I woke up this morning and what do you know, one of my RAID arrays in my workstation was degraded. Just great. This particular array was made up of 3x 1TB disks in RAID level 5 running on an Intel RST fakeRAID controller. After Ubuntu had some serious difficulty communicating with the drive on bootup, I assumed that the onboard drive controller board had gone. Having some spare parts for this model of drive, I decided to replace the controller board with another I had from a previous drive that failed. I didn’t think I really had anything to lose – the array was already degraded, so what more could happen? The best case scenario was that I wouldn’t have to buy another $100 drive. The worst would be that the drive is still detected as failed and nothing would happen. Seems simple right? Wrong.

Upon plugging in the newly matched drive/controller pair, the Intel RST utility immediately indicated that my array had failed. It wasn’t just degraded, but FAILED. My volume was no longer accessible in Windows and Intel RST indicated that all data was lost. Rebooting did not solve the problem and even the BIOS indicated a failed array, even after removing the new frankendrive. I knew that my data was not really lost because I still had 2 healthy drives in the array and even Intel RST indicated this. After some careful inspection of the array properties, it seemed that Intel RST had duplicated the failed drive’s serial number. I truly can’t explain what happened.

I somehow needed to override the metadata on the drives to indicate that indeed the array was healthy enough to start or at least rebuild. Linux to the rescue! I knew that Ubuntu used dmraid as the fake/software RAID handler. Not having used it to rebuild an array before, I began experimenting. First of all, it did not bring up the array as it should have during the boot sequence. This was a bad sign and it kind of sunk my hopes a bit. I first checked for all the arrays on the system by running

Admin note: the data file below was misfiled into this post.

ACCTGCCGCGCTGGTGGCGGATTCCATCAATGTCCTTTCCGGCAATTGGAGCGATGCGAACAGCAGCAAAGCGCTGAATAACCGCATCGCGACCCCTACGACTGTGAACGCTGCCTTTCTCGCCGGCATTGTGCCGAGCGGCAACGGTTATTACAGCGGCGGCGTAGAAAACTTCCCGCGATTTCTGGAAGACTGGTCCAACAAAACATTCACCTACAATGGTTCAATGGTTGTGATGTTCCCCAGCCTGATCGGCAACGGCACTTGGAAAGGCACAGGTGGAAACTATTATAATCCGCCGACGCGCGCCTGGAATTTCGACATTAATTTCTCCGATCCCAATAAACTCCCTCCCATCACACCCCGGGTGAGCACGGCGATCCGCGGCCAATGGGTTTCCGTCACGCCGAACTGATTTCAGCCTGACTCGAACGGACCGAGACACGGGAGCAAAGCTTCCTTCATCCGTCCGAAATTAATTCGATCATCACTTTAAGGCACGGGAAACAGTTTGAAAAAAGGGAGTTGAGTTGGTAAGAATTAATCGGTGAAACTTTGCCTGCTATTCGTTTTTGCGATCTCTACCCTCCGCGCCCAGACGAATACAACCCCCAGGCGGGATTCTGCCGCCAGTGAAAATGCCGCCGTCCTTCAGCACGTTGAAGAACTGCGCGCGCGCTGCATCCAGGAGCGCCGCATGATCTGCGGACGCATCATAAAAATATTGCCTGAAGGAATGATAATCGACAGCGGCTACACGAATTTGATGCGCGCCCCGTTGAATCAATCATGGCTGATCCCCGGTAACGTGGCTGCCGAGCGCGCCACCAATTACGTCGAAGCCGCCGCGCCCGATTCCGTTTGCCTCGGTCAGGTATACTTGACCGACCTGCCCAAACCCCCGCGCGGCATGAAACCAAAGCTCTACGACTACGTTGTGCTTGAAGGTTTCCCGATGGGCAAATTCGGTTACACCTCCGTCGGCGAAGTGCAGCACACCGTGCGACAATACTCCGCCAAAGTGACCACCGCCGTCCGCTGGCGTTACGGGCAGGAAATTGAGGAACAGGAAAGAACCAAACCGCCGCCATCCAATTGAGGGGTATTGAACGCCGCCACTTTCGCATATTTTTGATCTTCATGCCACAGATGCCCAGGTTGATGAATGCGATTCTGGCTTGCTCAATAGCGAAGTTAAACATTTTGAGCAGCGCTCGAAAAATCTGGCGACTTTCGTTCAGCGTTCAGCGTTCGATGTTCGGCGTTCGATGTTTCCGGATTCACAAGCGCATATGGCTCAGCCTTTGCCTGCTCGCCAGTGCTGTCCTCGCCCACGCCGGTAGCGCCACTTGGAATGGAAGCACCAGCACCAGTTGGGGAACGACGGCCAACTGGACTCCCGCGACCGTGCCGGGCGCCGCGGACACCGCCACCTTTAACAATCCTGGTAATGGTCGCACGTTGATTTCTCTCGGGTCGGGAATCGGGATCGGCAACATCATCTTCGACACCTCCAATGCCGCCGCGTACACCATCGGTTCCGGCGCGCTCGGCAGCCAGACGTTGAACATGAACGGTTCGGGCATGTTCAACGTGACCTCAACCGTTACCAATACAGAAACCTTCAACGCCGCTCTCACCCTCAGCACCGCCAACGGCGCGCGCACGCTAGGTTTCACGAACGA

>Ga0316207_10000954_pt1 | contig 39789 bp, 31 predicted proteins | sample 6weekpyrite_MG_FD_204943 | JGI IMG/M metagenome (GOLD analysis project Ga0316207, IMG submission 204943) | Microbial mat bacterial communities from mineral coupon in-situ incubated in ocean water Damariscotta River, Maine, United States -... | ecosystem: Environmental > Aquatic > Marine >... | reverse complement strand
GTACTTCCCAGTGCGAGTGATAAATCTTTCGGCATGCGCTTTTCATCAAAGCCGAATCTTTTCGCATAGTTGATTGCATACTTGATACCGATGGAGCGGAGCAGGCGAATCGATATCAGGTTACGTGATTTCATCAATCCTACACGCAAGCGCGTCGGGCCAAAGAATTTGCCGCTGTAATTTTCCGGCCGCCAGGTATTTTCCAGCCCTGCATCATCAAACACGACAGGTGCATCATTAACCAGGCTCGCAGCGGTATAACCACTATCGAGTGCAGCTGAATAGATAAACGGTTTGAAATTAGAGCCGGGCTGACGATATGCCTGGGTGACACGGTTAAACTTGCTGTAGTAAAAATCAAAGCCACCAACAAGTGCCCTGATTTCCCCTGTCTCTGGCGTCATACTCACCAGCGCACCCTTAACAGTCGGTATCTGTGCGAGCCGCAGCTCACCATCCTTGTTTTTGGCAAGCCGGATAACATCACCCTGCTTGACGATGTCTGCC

sudo dmraid -s -s

After spitting out a few errors about my array not having the correct number of drives (2/3) it gave me a status report on the array indicating that it was “inconsistent”.  I decided to try to start the array by running

    sudo dmraid -ay

and lo and behold it brought up the array which I could mount in Nautilus. This was the first ray of hope for my data. At the very least now I could copy my files to other drives and rebuild the array from scratch.

After buying a new drive and installing it, I rebooted and checked the drive’s health with palimpsest. The drive appeared healthy and was being given the handle /dev/sda. I now wanted to add the drive to my array (which was not running at this point due to the restart). To do this I got the array (subset) name from “sudo dmraid -s -s” and used that to identify the array when issuing the rebuild command

    sudo dmraid -R <array name> /dev/sda

It gave me a few errors but the command looked like it completed successfully for the most part. The big indication that it was doing something was that the HDD activity LED was lit up constantly. Supposedly you can monitor the status of the rebuild using the command “sudo dmsetup status”, but it did not give me any changing information. I simply waited until the LED turned off, about 4 hours later. I rebooted once I was sure that everything was finished rebuilding and everything mounted normally. The BIOS once again indicated that the array was operating normally, and a quick boot into Windows showed that Intel RST was reporting the correct status.

I have two pieces of advice that stem from this experience. Number one, don’t try to build drives from spare parts without first purging the RAID metadata. Second, give dmraid a shot if you are having trouble with regular Windows-based fake/software RAID. It saved me 2TB of precious data.